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What Are Behaviors of Aspergers?



My 9 year old son has a variety of stereotypical behaviors - he flaps his arms, he hops, he makes some odd writhing movements. They get worse when he is excited or overstimulated. He may have some Asperger`s, no one really knows what he has. At age 9 these behaviors are really sticking out and can be quite annoying and embarassing to the rest of the family when we are out with him, in particular his teenage brother. Do you have any suggestions of what to do about this?


Stereotypic behaviors such as hand flapping, ritualistic pacing, spinning, lining up objects, or visual inspection of objects are thought to be “automatically” and intrinsically rewarding for many children with autism spectrum disorders.These activities may give a child a new sensory experience that is rewarding. One way to think about this is that many children with autism often do not have age-level play and social skills. Some pass time by engaging in repetitive motor behaviors. It is also possible that, though stereotypic behaviors are initially reinforced intrinsically, they may also become reinforced (i.e., strengthened) by social attention when caregivers try to stop or discourage the behaviors. These behaviors can interfere with learning if they occur a lot in the school setting. They can also “stigmatize” the child (i.e., make him or her appear odd).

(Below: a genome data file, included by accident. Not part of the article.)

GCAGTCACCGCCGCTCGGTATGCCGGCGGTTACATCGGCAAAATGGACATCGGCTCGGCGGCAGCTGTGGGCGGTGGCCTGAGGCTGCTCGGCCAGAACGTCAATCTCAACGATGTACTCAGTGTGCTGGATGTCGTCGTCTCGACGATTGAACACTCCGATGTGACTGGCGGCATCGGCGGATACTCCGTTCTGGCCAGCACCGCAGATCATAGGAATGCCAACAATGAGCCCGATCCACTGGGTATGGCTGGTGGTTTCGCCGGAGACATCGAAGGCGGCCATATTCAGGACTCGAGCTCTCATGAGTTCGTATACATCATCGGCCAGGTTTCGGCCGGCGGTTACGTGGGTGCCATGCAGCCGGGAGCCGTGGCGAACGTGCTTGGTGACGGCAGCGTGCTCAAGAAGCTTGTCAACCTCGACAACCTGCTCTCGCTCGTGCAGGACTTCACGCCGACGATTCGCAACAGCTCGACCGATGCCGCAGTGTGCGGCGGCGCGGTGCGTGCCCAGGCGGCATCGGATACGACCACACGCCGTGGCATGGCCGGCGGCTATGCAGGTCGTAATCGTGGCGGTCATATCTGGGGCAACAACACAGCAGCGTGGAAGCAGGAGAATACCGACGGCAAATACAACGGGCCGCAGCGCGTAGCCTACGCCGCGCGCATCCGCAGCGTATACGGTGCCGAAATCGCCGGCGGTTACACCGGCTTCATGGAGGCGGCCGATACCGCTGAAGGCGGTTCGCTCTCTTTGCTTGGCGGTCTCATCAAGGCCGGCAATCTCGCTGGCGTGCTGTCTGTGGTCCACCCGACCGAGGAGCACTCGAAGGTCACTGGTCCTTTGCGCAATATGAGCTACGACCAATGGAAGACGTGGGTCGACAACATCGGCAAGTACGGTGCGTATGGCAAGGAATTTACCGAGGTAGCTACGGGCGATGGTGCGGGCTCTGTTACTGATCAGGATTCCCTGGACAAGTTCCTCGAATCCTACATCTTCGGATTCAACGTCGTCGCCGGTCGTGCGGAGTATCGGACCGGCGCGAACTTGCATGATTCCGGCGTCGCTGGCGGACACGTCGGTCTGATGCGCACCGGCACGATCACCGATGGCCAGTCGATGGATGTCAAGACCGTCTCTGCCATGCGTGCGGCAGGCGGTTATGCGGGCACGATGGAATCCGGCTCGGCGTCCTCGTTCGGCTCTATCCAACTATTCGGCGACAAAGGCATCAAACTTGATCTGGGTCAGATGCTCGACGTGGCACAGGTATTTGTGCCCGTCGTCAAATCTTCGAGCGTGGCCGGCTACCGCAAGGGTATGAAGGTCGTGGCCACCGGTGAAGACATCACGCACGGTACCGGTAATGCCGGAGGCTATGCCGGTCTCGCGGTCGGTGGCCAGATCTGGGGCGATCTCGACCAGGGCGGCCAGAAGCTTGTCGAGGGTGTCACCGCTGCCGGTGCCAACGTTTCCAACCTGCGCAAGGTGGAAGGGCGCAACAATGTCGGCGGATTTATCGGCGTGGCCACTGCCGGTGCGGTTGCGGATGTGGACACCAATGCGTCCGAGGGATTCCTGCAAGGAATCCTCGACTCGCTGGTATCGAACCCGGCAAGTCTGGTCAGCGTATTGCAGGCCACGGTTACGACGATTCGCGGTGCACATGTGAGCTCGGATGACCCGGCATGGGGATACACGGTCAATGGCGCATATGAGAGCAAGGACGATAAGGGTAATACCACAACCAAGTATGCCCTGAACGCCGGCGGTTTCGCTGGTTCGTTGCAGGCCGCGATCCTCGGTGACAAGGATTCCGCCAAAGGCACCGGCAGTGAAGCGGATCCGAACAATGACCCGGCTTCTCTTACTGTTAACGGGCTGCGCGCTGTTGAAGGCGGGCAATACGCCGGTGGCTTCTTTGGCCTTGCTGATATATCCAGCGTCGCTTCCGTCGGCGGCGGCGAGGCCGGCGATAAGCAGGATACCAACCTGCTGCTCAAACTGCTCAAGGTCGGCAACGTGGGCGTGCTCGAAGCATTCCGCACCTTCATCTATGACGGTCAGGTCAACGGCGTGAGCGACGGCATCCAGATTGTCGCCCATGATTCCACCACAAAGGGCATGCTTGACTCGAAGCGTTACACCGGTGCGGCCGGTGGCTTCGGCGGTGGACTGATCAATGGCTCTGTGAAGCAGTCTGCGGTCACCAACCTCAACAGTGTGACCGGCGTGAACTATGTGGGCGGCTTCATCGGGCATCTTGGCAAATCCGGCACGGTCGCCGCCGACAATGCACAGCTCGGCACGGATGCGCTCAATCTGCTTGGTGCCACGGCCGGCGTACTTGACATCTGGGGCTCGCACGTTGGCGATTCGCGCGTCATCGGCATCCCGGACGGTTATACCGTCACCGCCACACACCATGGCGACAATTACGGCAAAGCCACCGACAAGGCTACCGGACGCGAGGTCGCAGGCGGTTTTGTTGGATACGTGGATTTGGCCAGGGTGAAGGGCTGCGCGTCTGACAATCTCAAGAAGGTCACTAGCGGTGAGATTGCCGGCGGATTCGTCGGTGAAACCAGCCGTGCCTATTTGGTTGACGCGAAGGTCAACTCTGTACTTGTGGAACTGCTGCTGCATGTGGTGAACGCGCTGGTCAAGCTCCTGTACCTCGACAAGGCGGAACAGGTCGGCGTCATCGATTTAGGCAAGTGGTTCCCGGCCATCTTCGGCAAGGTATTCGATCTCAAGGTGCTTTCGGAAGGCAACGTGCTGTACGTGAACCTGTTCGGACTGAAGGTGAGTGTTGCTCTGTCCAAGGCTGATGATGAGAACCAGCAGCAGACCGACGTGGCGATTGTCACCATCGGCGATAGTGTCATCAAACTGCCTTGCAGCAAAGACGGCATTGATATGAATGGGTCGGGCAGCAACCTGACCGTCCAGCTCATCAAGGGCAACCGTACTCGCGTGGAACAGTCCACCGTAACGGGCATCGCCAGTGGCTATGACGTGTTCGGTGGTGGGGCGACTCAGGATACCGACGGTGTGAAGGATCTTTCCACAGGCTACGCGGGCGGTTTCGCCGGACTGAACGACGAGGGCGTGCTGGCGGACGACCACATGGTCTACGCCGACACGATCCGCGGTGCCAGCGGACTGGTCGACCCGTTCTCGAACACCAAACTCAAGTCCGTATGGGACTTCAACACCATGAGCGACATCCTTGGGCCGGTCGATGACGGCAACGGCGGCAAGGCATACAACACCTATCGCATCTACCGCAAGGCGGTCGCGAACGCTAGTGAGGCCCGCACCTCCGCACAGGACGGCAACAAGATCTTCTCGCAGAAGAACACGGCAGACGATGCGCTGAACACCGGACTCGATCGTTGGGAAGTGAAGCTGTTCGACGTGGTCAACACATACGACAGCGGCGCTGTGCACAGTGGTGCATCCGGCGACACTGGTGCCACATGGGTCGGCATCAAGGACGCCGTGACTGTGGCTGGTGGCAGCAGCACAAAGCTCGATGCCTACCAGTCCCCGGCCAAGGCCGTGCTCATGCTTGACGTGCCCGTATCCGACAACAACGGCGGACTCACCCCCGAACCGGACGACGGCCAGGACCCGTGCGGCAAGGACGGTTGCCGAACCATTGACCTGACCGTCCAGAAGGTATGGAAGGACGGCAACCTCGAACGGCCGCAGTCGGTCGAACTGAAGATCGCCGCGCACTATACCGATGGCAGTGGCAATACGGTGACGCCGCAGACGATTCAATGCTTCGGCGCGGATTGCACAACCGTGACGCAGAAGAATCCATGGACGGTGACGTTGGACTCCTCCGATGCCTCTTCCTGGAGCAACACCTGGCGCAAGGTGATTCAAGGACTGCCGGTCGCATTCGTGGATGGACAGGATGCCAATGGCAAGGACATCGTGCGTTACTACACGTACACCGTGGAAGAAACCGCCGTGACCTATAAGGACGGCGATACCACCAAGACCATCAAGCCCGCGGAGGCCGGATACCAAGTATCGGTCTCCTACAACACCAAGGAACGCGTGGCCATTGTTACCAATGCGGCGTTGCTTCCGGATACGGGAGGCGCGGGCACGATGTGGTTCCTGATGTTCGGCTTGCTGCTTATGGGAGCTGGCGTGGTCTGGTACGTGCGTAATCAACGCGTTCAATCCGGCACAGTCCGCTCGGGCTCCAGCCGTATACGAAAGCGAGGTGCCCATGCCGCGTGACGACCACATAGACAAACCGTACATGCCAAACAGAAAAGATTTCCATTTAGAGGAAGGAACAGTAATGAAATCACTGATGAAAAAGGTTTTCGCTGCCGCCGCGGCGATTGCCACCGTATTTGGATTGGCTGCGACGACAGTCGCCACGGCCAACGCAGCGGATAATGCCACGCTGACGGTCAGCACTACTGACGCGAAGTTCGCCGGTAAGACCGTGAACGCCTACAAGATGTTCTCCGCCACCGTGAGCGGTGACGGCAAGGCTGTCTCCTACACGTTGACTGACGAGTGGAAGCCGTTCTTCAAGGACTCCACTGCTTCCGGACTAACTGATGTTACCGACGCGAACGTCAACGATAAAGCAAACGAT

There are at least 3 possible behavioral interventions (forms of behavior modification) that may be used to reduce such repetitive behaviors. These interventions are usually employed separately, but they may also be done simultaneously. If parents wish to reduce such behavior, they should seek the help of a behavior therapist.

The stereotypical behaviors that you mention can certainly be associated with pervasive developmental disorders (the global term that includes autism and Asperger syndrome). It is important that you get your child to a clinic familiar with autism and related issues, and with psychopharmacological management. Only then can a plan be best formulated.

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Response by:

Michael G Aman, PhD Michael G Aman, PhD
Professor of Psychology and Psychiatry
College of Medicine
The Ohio State University

David Q Beversdorf, MD David Q Beversdorf, MD
Assistant Professor of Clinical Neurobehavior and Neurology
College of Medicine
The Ohio State University

Eric   Butter, PhD Eric Butter, PhD
Clinical Associate Professor of Pediatricsl
Adjunct Assistant Professor of Psychology
College of Medicine
The Ohio State University